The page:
6. Do the hot wash

At the end of the tabletop, after all the discussion questions are asked, all the objectives are met, it is really important to do a hot wash. [A]s close as you can to the end of the exercise, sit down with the team, review the objectives, identify what went well, find some best practices, and then it is also a chance to kind of define what did not go well.

And then give the participants the opportunity to suggest improvements—not only to the overall objective, but to your process, to the actual exercise process itself, to say what worked for them, what was confusing to them, so that you as the exercise planner can do a better job next time.

7. Write the after-action report

Everything that comes out of the hot wash then gets put into an after-action report. The after-action report describes the entirety of the exercise, highlights best practices, and proposes an improvement plan. So, that after-action report might come out maybe a week or two after the exercise occurs because it does take a little time when you annotate possible improvements to your processes, your procedures, or your documentation, you then have to kind of write it all out in a timeline and decide who is going to be responsible for those changes.

8. Create an implementation plan

Another thing that we need to remember with a tabletop exercise is the importance of your implementation plan. The implementation plan isn’t just a way for you to take that written guidance and polish it up or dot your i’s and cross your t’s or to ensure that every step is correct; it is also an opportunity to introduce new solutions. So, as you go through and you have these discussions during your tabletop exercise, you might notice that you have a group of really smart people in a room, and they come up with a solution that maybe you did not anticipate or that is not documented anywhere. And so then, as part of your implementation plan, should be also to evaluate that new solution.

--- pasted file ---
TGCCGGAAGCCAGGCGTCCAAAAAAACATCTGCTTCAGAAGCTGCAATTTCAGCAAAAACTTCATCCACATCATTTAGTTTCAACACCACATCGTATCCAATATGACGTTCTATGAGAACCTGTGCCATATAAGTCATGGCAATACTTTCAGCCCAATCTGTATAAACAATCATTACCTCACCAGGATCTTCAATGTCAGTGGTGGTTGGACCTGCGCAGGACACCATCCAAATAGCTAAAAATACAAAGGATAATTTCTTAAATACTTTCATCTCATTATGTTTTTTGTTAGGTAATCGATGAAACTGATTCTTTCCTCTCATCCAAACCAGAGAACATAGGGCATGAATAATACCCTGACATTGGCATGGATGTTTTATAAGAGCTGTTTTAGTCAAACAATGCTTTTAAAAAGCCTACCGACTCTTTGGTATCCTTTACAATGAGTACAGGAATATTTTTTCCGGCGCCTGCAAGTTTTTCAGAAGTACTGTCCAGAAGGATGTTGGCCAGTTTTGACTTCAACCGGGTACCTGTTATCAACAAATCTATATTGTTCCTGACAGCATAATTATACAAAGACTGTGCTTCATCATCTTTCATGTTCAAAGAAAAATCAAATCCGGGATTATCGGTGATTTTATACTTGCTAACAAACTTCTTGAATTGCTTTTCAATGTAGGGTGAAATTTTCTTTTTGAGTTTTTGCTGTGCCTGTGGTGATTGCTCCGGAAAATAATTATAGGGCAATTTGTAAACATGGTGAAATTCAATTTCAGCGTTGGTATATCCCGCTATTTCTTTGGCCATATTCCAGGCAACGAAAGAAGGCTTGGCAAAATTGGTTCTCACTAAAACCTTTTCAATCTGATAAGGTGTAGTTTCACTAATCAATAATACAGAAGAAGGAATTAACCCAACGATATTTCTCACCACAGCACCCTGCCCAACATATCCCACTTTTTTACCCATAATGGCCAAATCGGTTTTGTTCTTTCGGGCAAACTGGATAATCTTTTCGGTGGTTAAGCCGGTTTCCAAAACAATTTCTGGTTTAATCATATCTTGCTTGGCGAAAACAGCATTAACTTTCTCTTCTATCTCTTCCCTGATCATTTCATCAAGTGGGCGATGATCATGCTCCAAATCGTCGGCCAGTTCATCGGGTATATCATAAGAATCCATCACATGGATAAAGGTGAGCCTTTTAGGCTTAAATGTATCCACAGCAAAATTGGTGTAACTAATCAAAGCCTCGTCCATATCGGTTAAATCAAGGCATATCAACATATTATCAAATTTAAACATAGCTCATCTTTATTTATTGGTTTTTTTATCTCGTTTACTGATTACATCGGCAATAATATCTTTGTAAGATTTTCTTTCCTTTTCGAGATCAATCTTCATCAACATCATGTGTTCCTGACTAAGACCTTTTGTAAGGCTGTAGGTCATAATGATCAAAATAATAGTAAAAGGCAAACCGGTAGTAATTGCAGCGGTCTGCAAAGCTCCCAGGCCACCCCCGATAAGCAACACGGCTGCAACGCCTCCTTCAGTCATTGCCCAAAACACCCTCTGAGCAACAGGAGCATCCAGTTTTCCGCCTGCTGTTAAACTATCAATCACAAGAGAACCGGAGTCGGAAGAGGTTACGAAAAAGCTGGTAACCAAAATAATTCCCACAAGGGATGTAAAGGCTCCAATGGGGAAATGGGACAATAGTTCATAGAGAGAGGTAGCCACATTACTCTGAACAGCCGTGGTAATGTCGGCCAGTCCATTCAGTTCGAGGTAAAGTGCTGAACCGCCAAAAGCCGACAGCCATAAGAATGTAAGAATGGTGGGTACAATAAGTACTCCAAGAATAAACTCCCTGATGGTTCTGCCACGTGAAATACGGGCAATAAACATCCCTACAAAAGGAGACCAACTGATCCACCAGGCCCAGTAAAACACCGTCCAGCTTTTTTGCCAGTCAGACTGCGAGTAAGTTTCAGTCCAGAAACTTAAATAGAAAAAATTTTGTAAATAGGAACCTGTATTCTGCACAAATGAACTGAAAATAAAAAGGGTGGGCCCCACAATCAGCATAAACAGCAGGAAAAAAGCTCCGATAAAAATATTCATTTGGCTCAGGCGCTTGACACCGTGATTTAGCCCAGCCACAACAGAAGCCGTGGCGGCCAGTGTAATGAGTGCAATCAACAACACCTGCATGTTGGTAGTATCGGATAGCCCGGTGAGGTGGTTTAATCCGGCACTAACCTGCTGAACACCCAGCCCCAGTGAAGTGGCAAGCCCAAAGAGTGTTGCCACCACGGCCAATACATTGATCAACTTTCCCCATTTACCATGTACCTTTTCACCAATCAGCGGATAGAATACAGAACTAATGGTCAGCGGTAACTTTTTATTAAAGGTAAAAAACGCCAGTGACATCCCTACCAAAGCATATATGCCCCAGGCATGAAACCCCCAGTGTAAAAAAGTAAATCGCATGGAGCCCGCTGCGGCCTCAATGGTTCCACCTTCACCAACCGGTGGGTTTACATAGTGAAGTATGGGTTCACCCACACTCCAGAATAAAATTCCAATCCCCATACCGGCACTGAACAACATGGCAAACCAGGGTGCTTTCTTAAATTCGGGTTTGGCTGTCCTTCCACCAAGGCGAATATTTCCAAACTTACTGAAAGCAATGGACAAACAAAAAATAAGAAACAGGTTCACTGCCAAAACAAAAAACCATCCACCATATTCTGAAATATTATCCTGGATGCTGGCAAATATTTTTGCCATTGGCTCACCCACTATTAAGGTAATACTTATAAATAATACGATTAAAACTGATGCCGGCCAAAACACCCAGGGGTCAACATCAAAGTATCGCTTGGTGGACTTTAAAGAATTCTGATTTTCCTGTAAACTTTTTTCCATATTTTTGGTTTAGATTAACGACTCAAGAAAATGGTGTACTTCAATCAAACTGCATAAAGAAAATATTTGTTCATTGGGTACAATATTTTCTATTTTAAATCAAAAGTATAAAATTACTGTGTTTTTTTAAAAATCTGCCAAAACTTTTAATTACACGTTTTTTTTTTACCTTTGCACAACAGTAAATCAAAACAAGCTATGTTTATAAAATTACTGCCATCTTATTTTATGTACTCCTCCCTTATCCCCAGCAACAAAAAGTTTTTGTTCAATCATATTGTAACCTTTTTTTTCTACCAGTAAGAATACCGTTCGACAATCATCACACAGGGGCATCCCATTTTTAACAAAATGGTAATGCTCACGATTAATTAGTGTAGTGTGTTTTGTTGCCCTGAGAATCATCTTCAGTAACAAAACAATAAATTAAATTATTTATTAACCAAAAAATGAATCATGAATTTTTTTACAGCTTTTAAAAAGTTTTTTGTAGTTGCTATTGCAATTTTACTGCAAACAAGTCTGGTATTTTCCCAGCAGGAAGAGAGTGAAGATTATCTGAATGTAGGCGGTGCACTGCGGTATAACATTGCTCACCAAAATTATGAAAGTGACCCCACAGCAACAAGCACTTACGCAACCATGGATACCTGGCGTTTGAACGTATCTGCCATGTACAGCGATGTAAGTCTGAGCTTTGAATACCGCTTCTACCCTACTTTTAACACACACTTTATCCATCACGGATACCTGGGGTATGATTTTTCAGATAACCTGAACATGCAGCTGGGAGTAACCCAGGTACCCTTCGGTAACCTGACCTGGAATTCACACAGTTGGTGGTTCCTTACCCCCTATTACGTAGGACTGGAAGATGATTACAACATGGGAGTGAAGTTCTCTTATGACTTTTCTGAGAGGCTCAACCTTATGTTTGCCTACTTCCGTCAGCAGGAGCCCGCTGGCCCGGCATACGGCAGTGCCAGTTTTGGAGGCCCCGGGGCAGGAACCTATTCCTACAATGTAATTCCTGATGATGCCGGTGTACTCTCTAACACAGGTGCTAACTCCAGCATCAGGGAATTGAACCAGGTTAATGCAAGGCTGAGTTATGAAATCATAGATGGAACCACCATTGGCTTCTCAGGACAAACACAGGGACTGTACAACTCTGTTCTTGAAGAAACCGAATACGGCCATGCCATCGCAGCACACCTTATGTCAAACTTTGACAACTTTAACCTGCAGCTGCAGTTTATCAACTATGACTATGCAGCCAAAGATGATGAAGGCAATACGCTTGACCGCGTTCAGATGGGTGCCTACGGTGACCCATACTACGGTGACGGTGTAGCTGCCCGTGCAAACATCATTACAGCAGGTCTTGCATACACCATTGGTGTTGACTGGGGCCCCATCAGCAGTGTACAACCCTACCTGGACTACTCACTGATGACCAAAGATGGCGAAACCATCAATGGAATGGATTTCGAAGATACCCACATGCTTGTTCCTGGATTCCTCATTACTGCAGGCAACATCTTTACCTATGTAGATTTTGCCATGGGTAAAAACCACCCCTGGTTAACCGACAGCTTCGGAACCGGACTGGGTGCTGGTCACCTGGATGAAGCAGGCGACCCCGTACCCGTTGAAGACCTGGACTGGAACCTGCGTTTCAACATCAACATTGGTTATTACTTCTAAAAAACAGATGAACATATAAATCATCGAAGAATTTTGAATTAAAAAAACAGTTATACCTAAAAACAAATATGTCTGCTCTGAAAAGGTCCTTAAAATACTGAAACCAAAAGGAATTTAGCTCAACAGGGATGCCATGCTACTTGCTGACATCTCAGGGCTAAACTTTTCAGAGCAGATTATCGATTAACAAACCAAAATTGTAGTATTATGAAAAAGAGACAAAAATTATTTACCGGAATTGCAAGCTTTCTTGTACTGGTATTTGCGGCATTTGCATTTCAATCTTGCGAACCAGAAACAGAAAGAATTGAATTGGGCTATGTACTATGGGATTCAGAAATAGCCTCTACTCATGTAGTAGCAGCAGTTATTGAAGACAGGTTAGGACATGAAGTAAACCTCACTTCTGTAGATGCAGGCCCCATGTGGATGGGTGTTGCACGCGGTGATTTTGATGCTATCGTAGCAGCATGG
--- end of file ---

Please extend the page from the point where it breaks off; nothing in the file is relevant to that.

An example scenario

[This example from the CIS tabletop exercises guide] will give you a quick example of how easy this can really be for you:

Joe your network administrator is overworked and underpaid. His bags are packed and he is ready for a family vacation to Disney World, when he is tasked with deploying a critical patch. In order to make his flight, Joe quickly builds an installation file for the patch, and deploys it before leaving for his trip.

Sue, the on-call service desk technician, begins receiving calls that nobody can log in. Turns out that no testing was done for the recently installed critical patch.

What is your response?

The discussion questions are, “What is Sue’s response in this scenario? What would she normally do, day to day?”

And then … do any of your on-call technicians have the correct expertise to handle this incident? Are they going to have to call in another tier of help? So, are there defined escalation processes?

Another question would be, “Does your organization have a formal change control policy?” In this example, Joe just did something that was quick and easy for him, but maybe not within the overall change control policy. So along with that, are your employees trained on this? …And then, does your company have disciplinary procedures in place for when an employee fails to follow established procedures? And then finally, does your organization have the ability to roll back patches in the event of an unanticipated negative impact?

So again, [this will test your] documented policies and procedures. But also [it] is a way for those participants in this tabletop exercise to perhaps find a way to innovate the process. Maybe your organization has grown…, but your policies have not grown with you or your technology has not kept up. So maybe now is the time to look at automated patching instead of just having Joe write a script that pushes out a patch. Do you actually have a patch server that kind of is automating this for you? And if not, is that something that you want to put onto your roadmap over the next couple of years to try to budget for and purchase and evaluate? And so that would go into your after-action report.

Copyright © 2022 IDG Communications, Inc.

7 hot cybersecurity trends (and 2 going cold)